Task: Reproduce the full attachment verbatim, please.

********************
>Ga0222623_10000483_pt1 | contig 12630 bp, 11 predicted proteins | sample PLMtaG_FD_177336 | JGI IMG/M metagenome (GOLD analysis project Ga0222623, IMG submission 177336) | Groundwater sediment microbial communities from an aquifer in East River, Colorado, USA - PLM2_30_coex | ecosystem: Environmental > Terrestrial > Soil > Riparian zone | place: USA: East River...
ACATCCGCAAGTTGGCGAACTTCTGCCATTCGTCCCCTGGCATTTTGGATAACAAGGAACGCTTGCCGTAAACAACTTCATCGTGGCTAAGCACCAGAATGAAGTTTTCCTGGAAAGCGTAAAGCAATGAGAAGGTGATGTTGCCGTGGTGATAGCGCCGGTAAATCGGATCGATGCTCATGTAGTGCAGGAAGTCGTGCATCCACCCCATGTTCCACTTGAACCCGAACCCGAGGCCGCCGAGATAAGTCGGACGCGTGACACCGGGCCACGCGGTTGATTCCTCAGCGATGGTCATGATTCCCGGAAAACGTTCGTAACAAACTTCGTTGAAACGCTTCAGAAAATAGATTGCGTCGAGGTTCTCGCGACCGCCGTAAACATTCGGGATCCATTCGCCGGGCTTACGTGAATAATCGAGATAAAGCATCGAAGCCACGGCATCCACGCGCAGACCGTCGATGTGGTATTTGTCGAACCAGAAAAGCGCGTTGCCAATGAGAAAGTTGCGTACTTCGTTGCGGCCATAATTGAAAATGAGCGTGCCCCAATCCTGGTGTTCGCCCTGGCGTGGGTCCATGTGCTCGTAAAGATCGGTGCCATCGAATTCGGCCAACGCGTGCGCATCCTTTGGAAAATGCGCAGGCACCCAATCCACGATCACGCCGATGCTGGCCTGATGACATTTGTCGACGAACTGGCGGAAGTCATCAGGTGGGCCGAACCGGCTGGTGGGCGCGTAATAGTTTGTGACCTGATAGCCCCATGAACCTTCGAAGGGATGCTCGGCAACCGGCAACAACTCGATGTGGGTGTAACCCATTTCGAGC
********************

>Ga0222623_10000483_pt1 | contig 12630 bp, 11 predicted proteins | sample PLMtaG_FD_177336 | JGI IMG/M metagenome (GOLD analysis project Ga0222623, IMG submission 177336) | Groundwater sediment microbial communities from an aquifer in East River, Colorado, USA - PLM2_30_coex | ecosystem: Environmental > Terrestrial > Soil > Riparian zone | place: USA: East River...
ACATCCGCAAGTTGGCGAACTTCTGCCATTCGTCCCCTGGCATTTTGGATAACAAGGAACGCTTGCCGTAAACAACTTCATCGTGGCTAAGCACCAGAATGAAGTTTTCCTGGAAAGCGTAAAGCAATGAGAAGGTGATGTTGCCGTGGTGATAGCGCCGGTAAATCGGATCGATGCTCATGTAGTGCAGGAAGTCGTGCATCCACCCCATGTTCCACTTGAACCCGAACCCGAGGCCGCCGAGATAAGTCGGACGCGTGACACCGGGCCACGCGGTTGATTCCTCAGCGATGGTCATGATTCCCGGAAAACGTTCGTAACAAACTTCGTTGAAACGCTTCAGAAAATAGATTGCGTCGAGGTTCTCGCGACCGCCGTAAACATTCGGGATCCATTCGCCGGGCTTACGTGAATAATCGAGATAAAGCATCGAAGCCACGGCATCCACGCGCAGACCGTCGATGTGGTATTTGTCGAACCAGAAAAGCGCGTTGCCAATGAGAAAGTTGCGTACTTCGTTGCGGCCATAATTGAAAATGAGCGTGCCCCAATCCTGGTGTTCGCCCTGGCGTGGGTCCATGTGCTCGTAAAGATCGGTGCCATCGAATTCGGCCAACGCGTGCGCATCCTTTGGAAAATGCGCAGGCACCCAATCCACGATCACGCCGATGCTGGCCTGATGACATTTGTCGACGAACTGGCGGAAGTCATCAGGTGGGCCGAACCGGCTGGTGGGCGCGTAATAGTTTGTGACCTGATAGCCCCATGAACCTTCGAAGGGATGCTCGGCAACCGGCAACAACTCGATGTGGGTGTAACCCATTTCGAGC